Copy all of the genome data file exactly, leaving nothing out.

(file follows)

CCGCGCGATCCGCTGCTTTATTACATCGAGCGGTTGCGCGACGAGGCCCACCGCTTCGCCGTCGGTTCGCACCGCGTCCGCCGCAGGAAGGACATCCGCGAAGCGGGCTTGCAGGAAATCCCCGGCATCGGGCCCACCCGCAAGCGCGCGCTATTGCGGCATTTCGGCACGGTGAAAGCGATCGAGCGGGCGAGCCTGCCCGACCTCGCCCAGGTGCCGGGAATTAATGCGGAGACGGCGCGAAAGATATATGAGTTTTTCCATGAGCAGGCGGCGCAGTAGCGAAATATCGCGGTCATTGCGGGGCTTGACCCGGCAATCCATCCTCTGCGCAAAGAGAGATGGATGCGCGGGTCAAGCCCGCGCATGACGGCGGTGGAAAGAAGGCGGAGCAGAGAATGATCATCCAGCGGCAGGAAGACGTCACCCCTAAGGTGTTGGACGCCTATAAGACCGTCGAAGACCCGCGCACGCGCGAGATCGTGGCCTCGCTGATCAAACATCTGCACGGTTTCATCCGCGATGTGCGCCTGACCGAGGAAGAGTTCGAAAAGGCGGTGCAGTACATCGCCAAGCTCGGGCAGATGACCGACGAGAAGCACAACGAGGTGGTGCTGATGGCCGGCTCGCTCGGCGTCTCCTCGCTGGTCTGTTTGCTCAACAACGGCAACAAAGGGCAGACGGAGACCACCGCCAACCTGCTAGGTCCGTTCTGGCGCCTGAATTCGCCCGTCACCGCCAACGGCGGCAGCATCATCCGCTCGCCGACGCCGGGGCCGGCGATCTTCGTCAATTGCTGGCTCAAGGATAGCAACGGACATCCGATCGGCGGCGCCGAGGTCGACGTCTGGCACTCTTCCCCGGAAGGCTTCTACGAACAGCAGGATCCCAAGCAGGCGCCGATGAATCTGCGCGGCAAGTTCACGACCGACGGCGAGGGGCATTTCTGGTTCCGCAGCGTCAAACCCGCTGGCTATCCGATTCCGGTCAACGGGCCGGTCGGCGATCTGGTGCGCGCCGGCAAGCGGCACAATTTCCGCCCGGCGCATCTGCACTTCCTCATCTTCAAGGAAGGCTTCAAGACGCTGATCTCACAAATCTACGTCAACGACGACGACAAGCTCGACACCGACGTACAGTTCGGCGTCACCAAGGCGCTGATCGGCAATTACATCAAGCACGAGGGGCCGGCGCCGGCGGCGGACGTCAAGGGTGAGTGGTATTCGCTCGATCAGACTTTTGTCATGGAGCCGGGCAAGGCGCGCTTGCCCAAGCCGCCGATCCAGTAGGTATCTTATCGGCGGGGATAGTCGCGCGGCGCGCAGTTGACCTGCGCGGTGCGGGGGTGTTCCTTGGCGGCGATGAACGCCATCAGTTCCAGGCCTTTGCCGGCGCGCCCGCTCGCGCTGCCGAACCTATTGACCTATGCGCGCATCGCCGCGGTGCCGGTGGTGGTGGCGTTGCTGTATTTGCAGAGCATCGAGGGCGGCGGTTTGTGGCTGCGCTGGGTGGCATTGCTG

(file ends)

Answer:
CCGCGCGATCCGCTGCTTTATTACATCGAGCGGTTGCGCGACGAGGCCCACCGCTTCGCCGTCGGTTCGCACCGCGTCCGCCGCAGGAAGGACATCCGCGAAGCGGGCTTGCAGGAAATCCCCGGCATCGGGCCCACCCGCAAGCGCGCGCTATTGCGGCATTTCGGCACGGTGAAAGCGATCGAGCGGGCGAGCCTGCCCGACCTCGCCCAGGTGCCGGGAATTAATGCGGAGACGGCGCGAAAGATATATGAGTTTTTCCATGAGCAGGCGGCGCAGTAGCGAAATATCGCGGTCATTGCGGGGCTTGACCCGGCAATCCATCCTCTGCGCAAAGAGAGATGGATGCGCGGGTCAAGCCCGCGCATGACGGCGGTGGAAAGAAGGCGGAGCAGAGAATGATCATCCAGCGGCAGGAAGACGTCACCCCTAAGGTGTTGGACGCCTATAAGACCGTCGAAGACCCGCGCACGCGCGAGATCGTGGCCTCGCTGATCAAACATCTGCACGGTTTCATCCGCGATGTGCGCCTGACCGAGGAAGAGTTCGAAAAGGCGGTGCAGTACATCGCCAAGCTCGGGCAGATGACCGACGAGAAGCACAACGAGGTGGTGCTGATGGCCGGCTCGCTCGGCGTCTCCTCGCTGGTCTGTTTGCTCAACAACGGCAACAAAGGGCAGACGGAGACCACCGCCAACCTGCTAGGTCCGTTCTGGCGCCTGAATTCGCCCGTCACCGCCAACGGCGGCAGCATCATCCGCTCGCCGACGCCGGGGCCGGCGATCTTCGTCAATTGCTGGCTCAAGGATAGCAACGGACATCCGATCGGCGGCGCCGAGGTCGACGTCTGGCACTCTTCCCCGGAAGGCTTCTACGAACAGCAGGATCCCAAGCAGGCGCCGATGAATCTGCGCGGCAAGTTCACGACCGACGGCGAGGGGCATTTCTGGTTCCGCAGCGTCAAACCCGCTGGCTATCCGATTCCGGTCAACGGGCCGGTCGGCGATCTGGTGCGCGCCGGCAAGCGGCACAATTTCCGCCCGGCGCATCTGCACTTCCTCATCTTCAAGGAAGGCTTCAAGACGCTGATCTCACAAATCTACGTCAACGACGACGACAAGCTCGACACCGACGTACAGTTCGGCGTCACCAAGGCGCTGATCGGCAATTACATCAAGCACGAGGGGCCGGCGCCGGCGGCGGACGTCAAGGGTGAGTGGTATTCGCTCGATCAGACTTTTGTCATGGAGCCGGGCAAGGCGCGCTTGCCCAAGCCGCCGATCCAGTAGGTATCTTATCGGCGGGGATAGTCGCGCGGCGCGCAGTTGACCTGCGCGGTGCGGGGGTGTTCCTTGGCGGCGATGAACGCCATCAGTTCCAGGCCTTTGCCGGCGCGCCCGCTCGCGCTGCCGAACCTATTGACCTATGCGCGCATCGCCGCGGTGCCGGTGGTGGTGGCGTTGCTGTATTTGCAGAGCATCGAGGGCGGCGGTTTGTGGCTGCGCTGGGTGGCATTGCTG